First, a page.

By: Stephen J. Plog
How the courts conduct business has significantly changed due to COVID-19. With a governmental ban on large gatherings in place, the family law courts in Colorado have updated their practices to eliminate in-person hearings for all but emergency cases, with a few exceptions. Whether your divorce case was in its final stages when the pandemic started or you are looking to file for divorce today, the process moving forward may look different than it would have during pre-pandemic conditions.
What to Expect During a Remote Hearing
One of the most drastic changes within Colorado’s court system has been swapping in-person hearings for virtual ones. If your divorce case requires a trial, your county’s district court may opt to conduct it virtually, using videoconferencing technology, in lieu of an in-person hearing. Remote hearings keep participants safe by avoiding person-to-person contact and the possible transmittance of the coronavirus.
Judges are still moving forward with divorce decrees and other family law cases during COVID-19. Rather than hearing these cases in person, however, most judges are working remotely. Your lawyer can help you file for divorce and navigate the remote hearing process in Colorado. Generally, most counties require that you and your spouse must both consent to do the hearing remotely. This consent requirement does not apply to lesser court events, such as status conferences. The judge will then set a date and time, as well as give you information about what remote tools he or she plans to use. Most courts in Colorado are utilizing WebEx.
Most judges prefer videoconferencing technology so they can see the parties involved and their attorneys. If you do not have access to a computer or device to attend a videoconferencing hearing, however, your lawyer can let the judge know to potentially alter the plans. Once the hearing commences, you and your Denver divorce attorney will have the ability to state your case and speak with the judge as you normally would during an in-person hearing. In the event that a client does not have access to appropriate technology, we have been able to have them use on of our devices, in our office, sequestered in a separate room.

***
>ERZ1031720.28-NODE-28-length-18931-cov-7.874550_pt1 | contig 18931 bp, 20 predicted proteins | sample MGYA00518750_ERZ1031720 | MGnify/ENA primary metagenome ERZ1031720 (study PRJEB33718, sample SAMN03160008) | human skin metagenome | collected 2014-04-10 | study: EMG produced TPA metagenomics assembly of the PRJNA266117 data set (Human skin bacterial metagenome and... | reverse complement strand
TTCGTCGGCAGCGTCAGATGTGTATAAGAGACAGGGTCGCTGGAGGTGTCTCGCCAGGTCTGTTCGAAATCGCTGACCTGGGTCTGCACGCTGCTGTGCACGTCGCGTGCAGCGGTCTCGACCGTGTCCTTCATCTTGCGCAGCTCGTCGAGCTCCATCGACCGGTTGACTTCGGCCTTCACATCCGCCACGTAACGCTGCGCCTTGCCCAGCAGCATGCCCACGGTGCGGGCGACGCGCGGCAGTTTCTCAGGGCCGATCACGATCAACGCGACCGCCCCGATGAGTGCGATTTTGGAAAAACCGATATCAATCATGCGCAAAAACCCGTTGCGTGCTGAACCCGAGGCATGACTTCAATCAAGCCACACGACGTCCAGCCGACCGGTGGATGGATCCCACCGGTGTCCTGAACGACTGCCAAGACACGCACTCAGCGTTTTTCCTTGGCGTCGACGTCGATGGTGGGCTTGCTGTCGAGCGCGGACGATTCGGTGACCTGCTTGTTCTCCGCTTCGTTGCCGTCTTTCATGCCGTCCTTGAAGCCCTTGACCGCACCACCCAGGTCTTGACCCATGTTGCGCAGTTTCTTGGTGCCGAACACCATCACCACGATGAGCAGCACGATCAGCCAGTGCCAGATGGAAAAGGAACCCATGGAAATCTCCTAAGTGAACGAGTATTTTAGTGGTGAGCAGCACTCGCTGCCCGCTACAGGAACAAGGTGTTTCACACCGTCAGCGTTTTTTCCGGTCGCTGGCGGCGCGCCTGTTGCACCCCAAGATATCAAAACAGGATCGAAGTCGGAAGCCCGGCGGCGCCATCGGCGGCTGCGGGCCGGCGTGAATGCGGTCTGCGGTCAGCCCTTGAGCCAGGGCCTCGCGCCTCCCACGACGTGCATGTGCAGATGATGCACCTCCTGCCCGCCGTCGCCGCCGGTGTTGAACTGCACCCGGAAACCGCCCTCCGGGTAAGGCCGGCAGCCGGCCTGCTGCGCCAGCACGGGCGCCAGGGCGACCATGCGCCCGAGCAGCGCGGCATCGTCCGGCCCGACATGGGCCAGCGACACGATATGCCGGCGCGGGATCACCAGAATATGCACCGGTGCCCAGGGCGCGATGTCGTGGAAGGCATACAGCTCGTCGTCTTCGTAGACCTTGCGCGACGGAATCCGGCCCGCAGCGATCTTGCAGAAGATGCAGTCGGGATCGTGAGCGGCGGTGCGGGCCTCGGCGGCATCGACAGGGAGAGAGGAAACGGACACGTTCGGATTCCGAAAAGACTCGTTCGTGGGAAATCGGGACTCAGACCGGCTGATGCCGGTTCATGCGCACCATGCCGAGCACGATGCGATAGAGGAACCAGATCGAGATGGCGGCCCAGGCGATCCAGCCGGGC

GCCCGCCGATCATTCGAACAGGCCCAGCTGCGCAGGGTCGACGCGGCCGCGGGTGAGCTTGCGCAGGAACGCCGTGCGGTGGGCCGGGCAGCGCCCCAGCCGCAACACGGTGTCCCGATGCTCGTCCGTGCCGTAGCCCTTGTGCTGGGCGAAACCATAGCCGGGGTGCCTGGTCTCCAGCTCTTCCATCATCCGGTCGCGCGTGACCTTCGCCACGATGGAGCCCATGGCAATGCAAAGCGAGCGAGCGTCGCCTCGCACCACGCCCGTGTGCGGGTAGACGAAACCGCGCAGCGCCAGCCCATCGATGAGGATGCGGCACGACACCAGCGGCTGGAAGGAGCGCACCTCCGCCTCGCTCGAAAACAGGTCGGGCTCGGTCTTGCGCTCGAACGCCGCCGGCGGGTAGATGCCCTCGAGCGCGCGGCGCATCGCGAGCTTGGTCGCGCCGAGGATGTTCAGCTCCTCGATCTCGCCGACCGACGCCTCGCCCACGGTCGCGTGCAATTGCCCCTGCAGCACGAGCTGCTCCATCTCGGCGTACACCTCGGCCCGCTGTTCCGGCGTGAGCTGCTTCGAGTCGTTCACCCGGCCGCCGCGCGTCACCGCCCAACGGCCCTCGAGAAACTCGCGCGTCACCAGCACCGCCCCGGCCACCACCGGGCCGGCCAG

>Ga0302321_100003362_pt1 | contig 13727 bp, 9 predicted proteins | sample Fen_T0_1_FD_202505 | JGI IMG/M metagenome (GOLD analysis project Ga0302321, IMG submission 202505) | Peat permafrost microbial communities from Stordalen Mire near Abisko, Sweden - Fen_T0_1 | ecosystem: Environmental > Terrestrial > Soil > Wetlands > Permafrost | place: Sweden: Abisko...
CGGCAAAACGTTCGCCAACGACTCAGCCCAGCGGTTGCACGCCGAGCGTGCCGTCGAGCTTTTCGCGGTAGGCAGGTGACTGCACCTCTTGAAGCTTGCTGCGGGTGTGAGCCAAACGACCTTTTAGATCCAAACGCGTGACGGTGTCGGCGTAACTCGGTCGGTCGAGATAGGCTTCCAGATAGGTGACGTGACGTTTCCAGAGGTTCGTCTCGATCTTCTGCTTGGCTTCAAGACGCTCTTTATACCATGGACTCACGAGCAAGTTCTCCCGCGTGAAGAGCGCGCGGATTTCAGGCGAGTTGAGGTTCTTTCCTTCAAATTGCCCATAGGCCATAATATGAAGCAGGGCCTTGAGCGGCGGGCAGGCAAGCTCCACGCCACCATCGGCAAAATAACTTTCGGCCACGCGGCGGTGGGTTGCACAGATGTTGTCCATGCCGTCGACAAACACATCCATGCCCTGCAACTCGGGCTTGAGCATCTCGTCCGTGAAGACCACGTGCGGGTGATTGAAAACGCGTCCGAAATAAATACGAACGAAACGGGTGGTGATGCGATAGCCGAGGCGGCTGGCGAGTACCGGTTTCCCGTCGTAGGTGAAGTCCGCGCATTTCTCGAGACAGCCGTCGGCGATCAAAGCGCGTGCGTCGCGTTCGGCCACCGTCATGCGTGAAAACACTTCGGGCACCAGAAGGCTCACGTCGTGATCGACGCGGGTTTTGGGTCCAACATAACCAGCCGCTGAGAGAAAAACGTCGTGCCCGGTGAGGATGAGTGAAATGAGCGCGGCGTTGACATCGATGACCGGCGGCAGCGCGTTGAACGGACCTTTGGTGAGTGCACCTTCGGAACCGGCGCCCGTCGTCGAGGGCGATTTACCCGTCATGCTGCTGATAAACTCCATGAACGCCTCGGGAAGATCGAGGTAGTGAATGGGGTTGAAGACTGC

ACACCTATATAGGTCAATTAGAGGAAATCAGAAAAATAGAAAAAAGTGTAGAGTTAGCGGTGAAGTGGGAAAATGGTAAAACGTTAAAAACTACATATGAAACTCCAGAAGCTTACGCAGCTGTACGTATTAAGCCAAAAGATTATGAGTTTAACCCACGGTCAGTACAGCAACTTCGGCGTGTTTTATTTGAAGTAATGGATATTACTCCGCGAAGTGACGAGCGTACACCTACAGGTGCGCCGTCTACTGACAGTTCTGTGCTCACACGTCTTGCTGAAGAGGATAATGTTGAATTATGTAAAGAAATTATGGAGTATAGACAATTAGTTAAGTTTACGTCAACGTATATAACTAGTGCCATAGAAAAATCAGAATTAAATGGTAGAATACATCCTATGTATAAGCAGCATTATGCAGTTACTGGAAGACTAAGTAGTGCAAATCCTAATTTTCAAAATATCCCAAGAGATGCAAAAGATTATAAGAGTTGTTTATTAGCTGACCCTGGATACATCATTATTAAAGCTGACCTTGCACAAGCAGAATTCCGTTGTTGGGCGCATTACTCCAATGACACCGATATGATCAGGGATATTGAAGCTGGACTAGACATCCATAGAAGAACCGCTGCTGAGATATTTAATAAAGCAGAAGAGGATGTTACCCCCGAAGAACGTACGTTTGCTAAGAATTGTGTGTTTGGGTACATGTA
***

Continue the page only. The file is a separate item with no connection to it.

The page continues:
How to Prepare for a Video Hearing
If you and your spouse agree to a video hearing for your divorce case, prepare with help from your divorce attorney. Start by reading over the instructions for conducting business in one of Colorado’s virtual courtrooms, given by the Colorado Judicial Branch. Read the instructions for how to join your virtual courtroom when your hearing date arrives. Prepare for your virtual court date ahead of time for the most seamless process.
- Test out your videoconferencing equipment ahead of time.
- Plan to do the hearing in a quiet location with high-quality internet service.
- Dress professionally, as you would for an in-person hearing.
- Confer with your lawyer before the hearing as to how you will communicate privately, such as through text, if your lawyer will not be with you in person.
- Make sure your device is plugged in or has plenty of battery life. Your hearing could take a few hours or longer.
- Go to a place with little to no background noise. Avoid using speakerphone mode.
- Only one person may talk at a time. Wait for your turn to talk and do not interrupt.
Your lawyer will be able to walk you through the process and explain what to expect. Your legal team can help you prepare for your video hearing as well as defend your rights during the hearing itself. If your hearing encounters any technical problems, your attorney can speak with the judge on your behalf to arrange work towards fixing the technical issue.
Cases Courts Continue to Conduct Hearings On
The Colorado courts may decide to hear your divorce case in person during the pandemic if it meets one of your county court’s exceptions. Each court has the right to determine which cases, if any, it will continue to hear in person. In some counties, the courts will still conduct emergency hearings, such as those involving domestic violence or threats to child welfare, in person. Your family lawyer will be able to let you know if you qualify for an in-person hearing. If not, your lawyer can represent you during a video divorce hearing in Colorado. While the conducting of video hearings has presented various challenges for both courts and family law attorneys, the process has shown to be fairly user friendly for the litigants.